MiniMax possesses a few traits that might explain the strong investor interest that could put the company in the unicorn club so quickly after its founding. One of the biggest is the deep talent pool in its relatively small workforce of about 100 people as of February.
Its management team includes people with strong engineering backgrounds and senior experience at leading AI firms. Two of its co-founders, Yan Junjie and Zhou Yucong, both previously worked at SenseTime, the former as a vice president and the latter as head of the company’s algorithms R&D.
Another MiniMax co-founder, Yang Bin, previously helped to co-found the research center for Uber Advanced Technologies Group, the self-driving unit of ride sharing pioneer Uber, which was later sold to Aurora Innovation. Yang also previously worked for Waabi, another autonomous driving startup.
Of MiniMax’s roughly 100 workers, one third held PhD degrees, according to a report from local media Jazzyear, citing information provided by co-founder Yang. MiniMax’s technology development team includes people with extensive experience in areas like natural language processing (NLP), speech recognition, computer vision and computer graphics, according to the report.
MiniMax’s attraction could also owe to its relatively early position in rolling out consumer-facing AI products compared with all the Johnny-come-lately creators. In November, the company rolled out its Glow app, a virtual AI companion whose touted capabilities include helping users make virtual friends and overcoming loneliness.
The app allows users to create virtual characters, give them background stories and then chat with them about topics as varied as relationship advice and how to deal with hair loss. Some 5 million people had registered on the app’s site just four months after the launch, according to the Jazzyear report.
MiniMax was also quick to jump on the chatbot wave unleashed by ChatGPT’s huge success. The company’s answer to ChatGPT, called Inspo, made its debut in early March, about a week before Baidu launched its highly-hyped Ernie, which was later ridiculed for underwhelming reviews owing partly to its lack of a live demonstration.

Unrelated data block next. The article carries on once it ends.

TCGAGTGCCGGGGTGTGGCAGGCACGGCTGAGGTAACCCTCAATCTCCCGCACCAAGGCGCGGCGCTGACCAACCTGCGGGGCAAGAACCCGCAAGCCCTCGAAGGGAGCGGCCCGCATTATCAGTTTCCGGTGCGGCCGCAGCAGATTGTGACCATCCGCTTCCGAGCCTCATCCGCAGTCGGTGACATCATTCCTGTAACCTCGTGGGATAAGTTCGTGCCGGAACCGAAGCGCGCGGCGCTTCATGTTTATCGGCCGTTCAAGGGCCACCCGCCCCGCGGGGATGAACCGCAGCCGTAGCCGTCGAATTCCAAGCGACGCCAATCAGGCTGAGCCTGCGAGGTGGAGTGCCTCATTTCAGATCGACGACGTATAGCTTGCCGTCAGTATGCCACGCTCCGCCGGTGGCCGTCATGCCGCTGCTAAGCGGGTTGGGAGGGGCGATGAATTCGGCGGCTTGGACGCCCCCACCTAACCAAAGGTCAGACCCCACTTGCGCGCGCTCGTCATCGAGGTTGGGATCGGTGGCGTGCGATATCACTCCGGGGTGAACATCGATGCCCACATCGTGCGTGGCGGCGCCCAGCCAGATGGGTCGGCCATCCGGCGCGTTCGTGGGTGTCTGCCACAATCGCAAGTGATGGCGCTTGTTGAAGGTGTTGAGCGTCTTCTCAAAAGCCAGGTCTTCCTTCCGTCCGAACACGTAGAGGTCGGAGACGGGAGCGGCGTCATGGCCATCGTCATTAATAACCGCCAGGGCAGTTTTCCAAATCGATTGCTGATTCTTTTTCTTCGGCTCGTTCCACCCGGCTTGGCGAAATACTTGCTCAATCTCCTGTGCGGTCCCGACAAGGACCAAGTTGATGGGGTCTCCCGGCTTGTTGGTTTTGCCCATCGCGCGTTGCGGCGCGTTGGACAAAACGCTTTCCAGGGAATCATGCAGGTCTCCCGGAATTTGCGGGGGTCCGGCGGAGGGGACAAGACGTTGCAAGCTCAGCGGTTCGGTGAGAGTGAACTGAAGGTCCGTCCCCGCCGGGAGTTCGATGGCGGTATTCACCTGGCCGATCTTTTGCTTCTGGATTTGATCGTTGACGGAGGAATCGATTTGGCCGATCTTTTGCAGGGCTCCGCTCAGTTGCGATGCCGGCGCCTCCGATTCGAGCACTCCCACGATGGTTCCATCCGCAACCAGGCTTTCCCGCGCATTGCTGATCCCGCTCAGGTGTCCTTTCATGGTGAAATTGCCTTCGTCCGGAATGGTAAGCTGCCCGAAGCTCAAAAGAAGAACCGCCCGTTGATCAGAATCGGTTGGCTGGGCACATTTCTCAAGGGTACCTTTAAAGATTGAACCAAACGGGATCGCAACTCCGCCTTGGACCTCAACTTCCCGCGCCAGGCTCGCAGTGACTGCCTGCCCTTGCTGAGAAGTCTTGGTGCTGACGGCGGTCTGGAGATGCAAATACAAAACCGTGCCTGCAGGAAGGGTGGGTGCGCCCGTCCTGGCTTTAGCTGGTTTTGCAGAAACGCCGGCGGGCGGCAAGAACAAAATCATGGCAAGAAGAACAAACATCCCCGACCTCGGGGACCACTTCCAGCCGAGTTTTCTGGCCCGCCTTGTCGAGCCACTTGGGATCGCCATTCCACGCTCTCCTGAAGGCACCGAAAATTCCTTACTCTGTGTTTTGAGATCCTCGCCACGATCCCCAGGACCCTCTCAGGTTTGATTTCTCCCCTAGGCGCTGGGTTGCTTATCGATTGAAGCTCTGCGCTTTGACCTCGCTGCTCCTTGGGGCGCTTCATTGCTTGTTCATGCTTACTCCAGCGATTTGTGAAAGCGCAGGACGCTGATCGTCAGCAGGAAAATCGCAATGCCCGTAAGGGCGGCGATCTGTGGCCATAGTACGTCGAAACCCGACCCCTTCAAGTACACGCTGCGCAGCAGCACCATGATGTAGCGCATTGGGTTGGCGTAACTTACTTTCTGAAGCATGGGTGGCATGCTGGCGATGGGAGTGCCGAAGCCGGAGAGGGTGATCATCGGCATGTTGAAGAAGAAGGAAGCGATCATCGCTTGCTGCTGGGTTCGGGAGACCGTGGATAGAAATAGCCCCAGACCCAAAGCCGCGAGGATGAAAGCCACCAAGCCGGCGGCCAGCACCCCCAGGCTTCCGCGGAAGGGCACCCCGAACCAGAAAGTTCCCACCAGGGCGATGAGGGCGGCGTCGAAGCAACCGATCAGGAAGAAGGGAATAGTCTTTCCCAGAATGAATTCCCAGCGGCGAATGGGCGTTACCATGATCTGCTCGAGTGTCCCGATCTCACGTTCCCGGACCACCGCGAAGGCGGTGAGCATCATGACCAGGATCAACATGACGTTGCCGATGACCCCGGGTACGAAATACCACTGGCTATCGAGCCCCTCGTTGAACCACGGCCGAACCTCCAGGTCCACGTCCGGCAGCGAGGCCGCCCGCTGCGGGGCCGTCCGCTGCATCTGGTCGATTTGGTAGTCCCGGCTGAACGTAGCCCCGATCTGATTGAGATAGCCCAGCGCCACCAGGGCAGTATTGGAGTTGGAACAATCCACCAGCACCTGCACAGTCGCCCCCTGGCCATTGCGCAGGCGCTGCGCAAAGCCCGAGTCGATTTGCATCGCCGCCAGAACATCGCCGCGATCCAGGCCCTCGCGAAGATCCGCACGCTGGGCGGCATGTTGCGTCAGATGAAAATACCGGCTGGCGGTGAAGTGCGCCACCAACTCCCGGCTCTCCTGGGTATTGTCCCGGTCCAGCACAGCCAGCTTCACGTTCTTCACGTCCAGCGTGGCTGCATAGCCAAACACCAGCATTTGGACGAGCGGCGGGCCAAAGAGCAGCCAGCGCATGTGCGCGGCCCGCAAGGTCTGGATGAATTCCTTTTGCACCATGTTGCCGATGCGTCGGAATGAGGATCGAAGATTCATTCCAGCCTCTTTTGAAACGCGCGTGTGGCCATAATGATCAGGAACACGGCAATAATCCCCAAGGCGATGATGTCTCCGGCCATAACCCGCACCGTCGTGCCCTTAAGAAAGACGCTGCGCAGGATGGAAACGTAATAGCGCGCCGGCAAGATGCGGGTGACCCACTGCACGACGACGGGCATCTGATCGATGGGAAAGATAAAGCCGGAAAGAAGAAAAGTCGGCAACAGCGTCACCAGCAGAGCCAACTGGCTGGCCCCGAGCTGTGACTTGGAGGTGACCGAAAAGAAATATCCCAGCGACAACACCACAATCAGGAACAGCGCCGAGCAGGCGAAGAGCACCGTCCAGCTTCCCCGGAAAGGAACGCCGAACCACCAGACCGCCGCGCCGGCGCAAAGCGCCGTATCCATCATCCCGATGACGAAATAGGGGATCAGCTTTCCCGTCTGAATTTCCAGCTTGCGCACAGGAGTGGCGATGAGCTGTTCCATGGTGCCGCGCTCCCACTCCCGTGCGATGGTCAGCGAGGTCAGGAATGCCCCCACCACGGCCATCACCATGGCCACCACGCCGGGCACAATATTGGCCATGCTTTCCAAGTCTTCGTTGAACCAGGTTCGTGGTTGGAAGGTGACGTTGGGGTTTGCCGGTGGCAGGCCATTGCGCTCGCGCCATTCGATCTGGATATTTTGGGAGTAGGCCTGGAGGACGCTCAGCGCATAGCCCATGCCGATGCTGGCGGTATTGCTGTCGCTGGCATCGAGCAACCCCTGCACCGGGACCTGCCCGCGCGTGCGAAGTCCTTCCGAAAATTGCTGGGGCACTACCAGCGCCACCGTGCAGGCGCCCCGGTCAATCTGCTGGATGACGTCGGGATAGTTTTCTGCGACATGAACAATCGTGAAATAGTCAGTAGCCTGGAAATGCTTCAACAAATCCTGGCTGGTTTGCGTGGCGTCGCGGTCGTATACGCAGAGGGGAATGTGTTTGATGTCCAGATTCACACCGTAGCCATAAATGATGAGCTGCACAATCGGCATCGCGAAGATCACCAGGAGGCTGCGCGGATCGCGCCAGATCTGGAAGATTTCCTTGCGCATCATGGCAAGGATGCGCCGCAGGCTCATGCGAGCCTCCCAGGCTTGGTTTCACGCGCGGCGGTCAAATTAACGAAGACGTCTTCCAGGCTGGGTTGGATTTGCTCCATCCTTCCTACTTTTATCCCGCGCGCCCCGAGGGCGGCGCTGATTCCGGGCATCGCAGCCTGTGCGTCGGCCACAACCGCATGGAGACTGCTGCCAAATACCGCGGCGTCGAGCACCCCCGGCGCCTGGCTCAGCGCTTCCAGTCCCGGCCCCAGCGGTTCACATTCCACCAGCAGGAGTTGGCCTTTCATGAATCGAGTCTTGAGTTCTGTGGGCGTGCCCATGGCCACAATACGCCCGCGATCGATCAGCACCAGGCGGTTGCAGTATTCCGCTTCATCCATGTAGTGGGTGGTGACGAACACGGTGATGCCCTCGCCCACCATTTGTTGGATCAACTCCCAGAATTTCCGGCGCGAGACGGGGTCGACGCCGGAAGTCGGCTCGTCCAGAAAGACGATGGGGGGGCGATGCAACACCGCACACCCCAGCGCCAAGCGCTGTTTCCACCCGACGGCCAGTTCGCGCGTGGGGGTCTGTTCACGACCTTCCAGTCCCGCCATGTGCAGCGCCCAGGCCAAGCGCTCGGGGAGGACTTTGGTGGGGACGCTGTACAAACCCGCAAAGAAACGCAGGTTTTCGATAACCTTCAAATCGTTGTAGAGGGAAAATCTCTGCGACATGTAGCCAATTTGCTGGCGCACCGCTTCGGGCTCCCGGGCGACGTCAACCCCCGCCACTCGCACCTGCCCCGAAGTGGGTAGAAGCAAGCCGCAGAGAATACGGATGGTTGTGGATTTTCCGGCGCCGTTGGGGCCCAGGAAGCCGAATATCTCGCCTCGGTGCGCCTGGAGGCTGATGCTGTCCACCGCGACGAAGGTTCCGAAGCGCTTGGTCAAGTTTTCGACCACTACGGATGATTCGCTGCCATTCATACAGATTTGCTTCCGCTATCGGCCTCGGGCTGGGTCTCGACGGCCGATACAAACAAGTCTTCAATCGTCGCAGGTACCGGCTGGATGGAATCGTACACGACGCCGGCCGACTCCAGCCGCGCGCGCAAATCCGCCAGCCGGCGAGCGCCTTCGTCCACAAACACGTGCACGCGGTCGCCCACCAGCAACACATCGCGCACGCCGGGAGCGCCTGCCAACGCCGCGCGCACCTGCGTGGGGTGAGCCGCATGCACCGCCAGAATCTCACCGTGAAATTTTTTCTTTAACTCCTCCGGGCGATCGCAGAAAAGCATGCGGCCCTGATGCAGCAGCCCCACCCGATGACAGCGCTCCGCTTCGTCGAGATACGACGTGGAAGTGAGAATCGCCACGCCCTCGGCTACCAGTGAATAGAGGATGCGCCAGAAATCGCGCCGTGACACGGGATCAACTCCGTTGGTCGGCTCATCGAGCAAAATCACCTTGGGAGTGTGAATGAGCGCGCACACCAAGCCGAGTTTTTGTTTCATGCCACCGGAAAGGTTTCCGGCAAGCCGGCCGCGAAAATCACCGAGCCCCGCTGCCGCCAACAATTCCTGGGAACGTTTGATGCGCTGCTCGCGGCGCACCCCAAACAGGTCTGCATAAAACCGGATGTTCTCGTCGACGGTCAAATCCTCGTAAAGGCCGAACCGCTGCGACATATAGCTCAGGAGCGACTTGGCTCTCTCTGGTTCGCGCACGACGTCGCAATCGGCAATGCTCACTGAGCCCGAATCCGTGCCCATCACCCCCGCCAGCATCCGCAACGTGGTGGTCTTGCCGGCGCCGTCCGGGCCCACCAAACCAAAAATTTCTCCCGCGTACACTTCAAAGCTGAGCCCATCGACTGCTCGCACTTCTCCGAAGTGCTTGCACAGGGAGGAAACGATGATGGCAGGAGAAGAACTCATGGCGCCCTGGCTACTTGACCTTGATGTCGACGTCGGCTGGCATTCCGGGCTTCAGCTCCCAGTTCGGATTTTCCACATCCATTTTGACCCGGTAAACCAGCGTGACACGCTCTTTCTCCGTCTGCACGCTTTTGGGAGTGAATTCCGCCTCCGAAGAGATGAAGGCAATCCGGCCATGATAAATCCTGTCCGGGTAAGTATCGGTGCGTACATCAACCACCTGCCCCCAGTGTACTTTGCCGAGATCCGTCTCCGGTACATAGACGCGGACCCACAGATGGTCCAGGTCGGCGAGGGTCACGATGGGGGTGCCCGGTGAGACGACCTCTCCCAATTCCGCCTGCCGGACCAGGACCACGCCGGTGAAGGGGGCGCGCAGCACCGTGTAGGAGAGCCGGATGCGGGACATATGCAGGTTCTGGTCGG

Like Baidu’s Ernie, Inspo is currently only available to users by invitation. But some have been impressed by the app’s capabilities that include assistance in writing and information gathering, as well as offering advice, according to a report from local tech outlet QbitAI.
MiniMax’s strong product capabilities are also reflected in its big-name business partners, which include TikTok parent ByteDance, the world’s biggest tech unicorn, in addition to the previously mentioned Kingsoft. In April, the company announced its signing of a partnership with Volcano Engine, ByteDance’s enterprise software unit, to co-build a software platform to improve AI capabilities as part of the two companies’ bigger partnership.
Despite its relatively early start in the field, most of MiniMax’s products are still in their early stages of development and have a long way to go before their broad commercialization. And the road ahead for the company is certain to be bumpy, in no small part due to the huge competition that is rapidly building with the flood of new cash coming into the space.
The company’s fresh $250 million will give it more ammunition to keep honing its products. But it will need to rapidly build up its computing facilities to stay ahead in the large language modeling area that requires huge spending. Such expenses could increasingly put MiniMax at a disadvantage as a standalone company as it tries to stay ahead of similar initiatives from much wealthier internet giants.